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Discussion Starter · #1 ·
It was quite funny to look at the forum and see HMS Tiger, but it's a different animal, this is a painting of the Battlecruiser HMS Tiger, it's only at the drawing stage at the moment, I thought you might like to see the progress, it's A1 size approx 33" x 23" although I think I'll crop it down in height only , later on, I would be interested in this forums expert thoughts--------------many thanks--------------Alan
 

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Alan,
That is just terrific, I look very forward to seeing it developing. And now I have got to go and see what happened to the HMS Tiger..cos I have this feeling that something nasty happened to it at Jutland!!
 

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Discussion Starter · #4 ·
Thanks very much Mike, It's more like Invergordon, but I'm not sure the old photo didn't say.

Thanks very much Doug she survived Jutland it was Queen Mary and another Battlecruiser that perished at Jutland

I've done some more, here is a close up just started adding a little colour-----many thanks---------Alan
 

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Being able to produce works like this is a gift, well done, I look forward to seeing the completed painting.
Best regards
W. Dillon.
 

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Jutland

There were in fact 3 RN Battle Cruisers lost in the Battle of Jutland. Queen Mary, Indefatigable and Invicible. All lost because the cordite storage on the RN ships was designed on a misunderstanding of the effects of flash on gelatinised smokeless powders.
The British believed that the cordite would only burn and the RN system was to enclose each full charge in a silk cover. It was thought that if flames from charges burning in the turret spread to the case chamber they would start a large fire but this could be controlled by flooding. In fact four British turrets were pierced and three ships blew up. The Lion escaped this fate because the magazine doors were closed.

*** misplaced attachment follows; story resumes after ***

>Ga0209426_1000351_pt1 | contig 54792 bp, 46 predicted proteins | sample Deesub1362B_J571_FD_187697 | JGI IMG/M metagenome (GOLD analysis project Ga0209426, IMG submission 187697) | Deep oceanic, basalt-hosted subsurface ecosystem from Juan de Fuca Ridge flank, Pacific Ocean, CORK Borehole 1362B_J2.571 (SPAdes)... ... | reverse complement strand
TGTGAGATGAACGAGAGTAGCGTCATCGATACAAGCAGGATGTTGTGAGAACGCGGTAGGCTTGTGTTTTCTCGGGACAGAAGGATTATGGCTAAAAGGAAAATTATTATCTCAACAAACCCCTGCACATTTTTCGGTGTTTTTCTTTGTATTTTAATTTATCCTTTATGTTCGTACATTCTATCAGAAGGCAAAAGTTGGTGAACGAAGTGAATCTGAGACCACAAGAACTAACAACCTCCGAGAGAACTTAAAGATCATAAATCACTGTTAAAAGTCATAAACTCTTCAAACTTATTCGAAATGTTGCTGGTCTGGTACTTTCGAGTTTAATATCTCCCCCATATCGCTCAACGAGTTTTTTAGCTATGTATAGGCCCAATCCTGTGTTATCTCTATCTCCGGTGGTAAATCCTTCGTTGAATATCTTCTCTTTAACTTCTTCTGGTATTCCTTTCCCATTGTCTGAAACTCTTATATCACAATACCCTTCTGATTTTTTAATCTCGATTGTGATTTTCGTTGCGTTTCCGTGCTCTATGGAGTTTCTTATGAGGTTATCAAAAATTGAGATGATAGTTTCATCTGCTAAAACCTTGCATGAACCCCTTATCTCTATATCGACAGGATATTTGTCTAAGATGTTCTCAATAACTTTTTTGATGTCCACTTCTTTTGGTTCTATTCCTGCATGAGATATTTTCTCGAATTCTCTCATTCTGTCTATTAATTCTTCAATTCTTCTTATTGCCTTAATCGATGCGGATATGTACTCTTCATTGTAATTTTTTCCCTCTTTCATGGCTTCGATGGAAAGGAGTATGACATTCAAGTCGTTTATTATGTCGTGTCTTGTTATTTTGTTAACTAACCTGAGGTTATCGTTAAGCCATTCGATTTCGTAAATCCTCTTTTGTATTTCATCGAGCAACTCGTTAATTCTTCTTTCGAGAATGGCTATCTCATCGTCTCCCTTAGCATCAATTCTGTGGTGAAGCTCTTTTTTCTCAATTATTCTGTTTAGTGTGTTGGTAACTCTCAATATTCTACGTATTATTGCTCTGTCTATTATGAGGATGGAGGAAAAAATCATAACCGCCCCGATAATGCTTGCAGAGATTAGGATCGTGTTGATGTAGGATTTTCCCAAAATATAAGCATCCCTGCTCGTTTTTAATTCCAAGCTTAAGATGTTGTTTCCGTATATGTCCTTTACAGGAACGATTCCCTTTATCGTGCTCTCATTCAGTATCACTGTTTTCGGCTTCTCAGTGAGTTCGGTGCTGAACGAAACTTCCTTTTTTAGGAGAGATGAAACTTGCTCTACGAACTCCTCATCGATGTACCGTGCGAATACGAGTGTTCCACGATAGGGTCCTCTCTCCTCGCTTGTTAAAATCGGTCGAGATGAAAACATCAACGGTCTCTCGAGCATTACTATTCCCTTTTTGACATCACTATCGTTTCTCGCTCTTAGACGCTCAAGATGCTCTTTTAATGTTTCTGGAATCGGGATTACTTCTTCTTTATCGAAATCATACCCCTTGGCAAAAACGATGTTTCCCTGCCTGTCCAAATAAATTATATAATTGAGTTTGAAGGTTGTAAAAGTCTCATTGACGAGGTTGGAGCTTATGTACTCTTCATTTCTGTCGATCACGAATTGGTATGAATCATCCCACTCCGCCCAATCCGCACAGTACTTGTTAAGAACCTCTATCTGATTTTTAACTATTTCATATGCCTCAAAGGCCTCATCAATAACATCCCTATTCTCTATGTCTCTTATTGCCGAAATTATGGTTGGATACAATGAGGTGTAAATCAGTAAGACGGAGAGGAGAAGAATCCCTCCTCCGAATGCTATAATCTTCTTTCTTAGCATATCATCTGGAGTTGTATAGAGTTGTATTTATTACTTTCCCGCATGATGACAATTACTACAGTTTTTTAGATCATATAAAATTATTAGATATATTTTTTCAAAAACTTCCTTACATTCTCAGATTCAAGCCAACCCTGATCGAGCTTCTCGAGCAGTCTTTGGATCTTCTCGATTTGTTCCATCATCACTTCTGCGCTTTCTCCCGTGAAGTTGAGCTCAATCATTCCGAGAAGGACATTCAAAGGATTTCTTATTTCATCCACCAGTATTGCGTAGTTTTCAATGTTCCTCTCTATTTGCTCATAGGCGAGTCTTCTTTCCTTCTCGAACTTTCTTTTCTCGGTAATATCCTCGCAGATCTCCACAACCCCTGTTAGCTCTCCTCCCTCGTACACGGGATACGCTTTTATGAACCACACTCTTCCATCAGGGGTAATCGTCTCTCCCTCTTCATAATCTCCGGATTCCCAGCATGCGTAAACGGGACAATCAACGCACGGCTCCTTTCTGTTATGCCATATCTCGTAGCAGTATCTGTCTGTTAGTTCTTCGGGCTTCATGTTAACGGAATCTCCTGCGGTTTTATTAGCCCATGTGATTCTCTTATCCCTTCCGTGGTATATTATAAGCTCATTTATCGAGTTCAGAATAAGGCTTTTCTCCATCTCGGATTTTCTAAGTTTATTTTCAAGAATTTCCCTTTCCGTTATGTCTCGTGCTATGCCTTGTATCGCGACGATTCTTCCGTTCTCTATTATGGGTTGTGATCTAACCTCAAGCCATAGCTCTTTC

The German cordite charges came in 2 sections. The main charge in a heavy brass case and a second in a double silk case contained in a outer tin case from which it was only taken when actually loading. In battle the small half charges removed from their protective cover never exploded. During the battle nine German turrets were pierced starting eight major fires but no ship blew up.

Fred
 

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Thanks for that explanation, yes they certainly miscalculated the whole thing with horrible results...not so much as "there is something wrong with our ships today" as "there is something wrong with the design of our ships today".
 

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Discussion Starter · #10 ·
Terrible losses, I was reading that it was not until the then new Queen Elizabeth class fast battleships joined in, after a chase to catch up with Admiral Beattie's battlecruisers, that the German battlecruisers felt the full power of Royal Navy gunfire, anyway Jutland is still touchy subject in certain company.
I've just finished the Tiger the other two battlecruisers are The Princess Royal and The Queen Mary----------many thanks---------Alan
 

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